Exploring the trends in Think Forward 2024: The Social Reckoning
To mark the release of Think Forward 2024: The Social Reckoning, We Are Social is running two webinars on 14th November 2023, where Global Chief Strategy Officer, Mobbie Nazir and Head of Research & Insight Paul Greenwood will talk through the five trends that will be shaping social over the next 12 months. Sign up to the 9am GMT webinar here, or the 5pm GMT webinar here.
Our Think Forward report this year, as the name suggests, shows that a reckoning has come in social spaces. The commercialisation of digital worlds is forcing people to try new ways of creating, absorbing and sharing content. First it was the trend of de-influencing, now users are looking for new forms of self-expression within a more commoditised landscape.
This new coalition government of capitalism and creativity has an inbuilt space for brands – but also a new and nuanced set of demands. Every brand will be judged: are you making a sponsored ad or are you a patron of the arts? It will be fascinating to see if – and how – brands are able to respond to these deeper measures of relevance and authenticity.
How this is playing out on social
In our webinars on 14th November, we’ll explore the five trends that will be affecting social media in 2024, as featured in Think Forward: The Social Reckoning. These are:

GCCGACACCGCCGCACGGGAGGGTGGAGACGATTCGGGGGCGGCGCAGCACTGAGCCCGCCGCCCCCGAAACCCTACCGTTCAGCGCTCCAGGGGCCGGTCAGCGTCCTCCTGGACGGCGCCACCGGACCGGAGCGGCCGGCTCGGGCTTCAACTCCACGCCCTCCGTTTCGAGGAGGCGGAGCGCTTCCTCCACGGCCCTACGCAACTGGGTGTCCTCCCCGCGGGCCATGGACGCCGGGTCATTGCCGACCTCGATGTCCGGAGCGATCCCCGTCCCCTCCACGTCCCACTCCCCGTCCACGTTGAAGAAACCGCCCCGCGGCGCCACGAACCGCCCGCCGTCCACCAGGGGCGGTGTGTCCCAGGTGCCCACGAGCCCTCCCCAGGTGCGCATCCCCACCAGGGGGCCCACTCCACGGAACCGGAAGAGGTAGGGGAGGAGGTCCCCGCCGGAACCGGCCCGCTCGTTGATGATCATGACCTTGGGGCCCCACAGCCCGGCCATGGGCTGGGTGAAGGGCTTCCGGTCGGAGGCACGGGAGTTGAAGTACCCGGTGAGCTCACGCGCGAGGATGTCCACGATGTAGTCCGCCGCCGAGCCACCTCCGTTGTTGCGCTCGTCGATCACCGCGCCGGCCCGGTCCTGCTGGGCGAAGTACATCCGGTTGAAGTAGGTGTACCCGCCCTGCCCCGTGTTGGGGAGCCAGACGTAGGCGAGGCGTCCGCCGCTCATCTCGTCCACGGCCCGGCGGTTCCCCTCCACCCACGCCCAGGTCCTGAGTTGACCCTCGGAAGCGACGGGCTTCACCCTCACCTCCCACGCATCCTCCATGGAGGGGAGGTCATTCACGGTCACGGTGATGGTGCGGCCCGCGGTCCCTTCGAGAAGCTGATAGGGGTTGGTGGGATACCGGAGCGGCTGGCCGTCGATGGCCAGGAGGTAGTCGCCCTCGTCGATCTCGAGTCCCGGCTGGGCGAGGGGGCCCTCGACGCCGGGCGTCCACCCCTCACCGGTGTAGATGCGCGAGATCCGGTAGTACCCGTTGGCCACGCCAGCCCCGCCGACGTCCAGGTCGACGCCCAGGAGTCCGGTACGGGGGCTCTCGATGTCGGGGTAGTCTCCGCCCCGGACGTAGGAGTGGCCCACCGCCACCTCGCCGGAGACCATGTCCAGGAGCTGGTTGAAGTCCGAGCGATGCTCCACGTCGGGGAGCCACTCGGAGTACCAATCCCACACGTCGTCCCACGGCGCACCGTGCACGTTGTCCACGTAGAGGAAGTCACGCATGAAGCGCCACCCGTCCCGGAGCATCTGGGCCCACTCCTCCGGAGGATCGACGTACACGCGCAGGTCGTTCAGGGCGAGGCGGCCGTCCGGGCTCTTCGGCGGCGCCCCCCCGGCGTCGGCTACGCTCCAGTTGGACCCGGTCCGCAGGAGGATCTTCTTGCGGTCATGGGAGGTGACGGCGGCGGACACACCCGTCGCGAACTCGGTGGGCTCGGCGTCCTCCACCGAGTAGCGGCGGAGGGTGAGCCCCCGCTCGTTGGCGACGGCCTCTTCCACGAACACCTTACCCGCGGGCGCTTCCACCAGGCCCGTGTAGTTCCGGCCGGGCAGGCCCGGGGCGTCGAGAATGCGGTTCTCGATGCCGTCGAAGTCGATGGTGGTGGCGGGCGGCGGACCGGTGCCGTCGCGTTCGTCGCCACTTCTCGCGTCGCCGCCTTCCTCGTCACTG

Having reached peak stimulus with ‘sludge content’, the attention economy is shifting gears. The most forward-thinking users, creators, and culture-leading brands are toying with other modes of bringing people in – ones that turn away from hyper-stimulation.
People – whether minorities, disempowered groups, or just users writ large – still value representation. But in today’s culture, there’s less faith in the power of representation alone. As notions of identity compound and deepen, communities want to see messy complexity over neat narratives.
People are looking for more interaction between on- and offline worlds. Today, characters, communities, and behaviours born on the internet are moving seamlessly into offline worlds. And this interplay isn’t just tolerated – it’s expected.
The year of Barbenheimer and the Eras Tour has made it clear: in search of mainstream collectivity, everyday users are acting like ultra-fans. The lines between fan and non-fan are increasingly blurred, as we all engage in fan behaviours and immerse ourselves in collective moments.
As social media and the internet become more commoditised, users are breaking out of its commercial structures in an attempt to reclaim creativity. Amidst the homogenisation of online spaces, there’s a compelling counter-trend emerging, spearheaded by younger generations.
For more on these trends, sign up to the 9am GMT webinar here, or the 5pm GMT webinar here.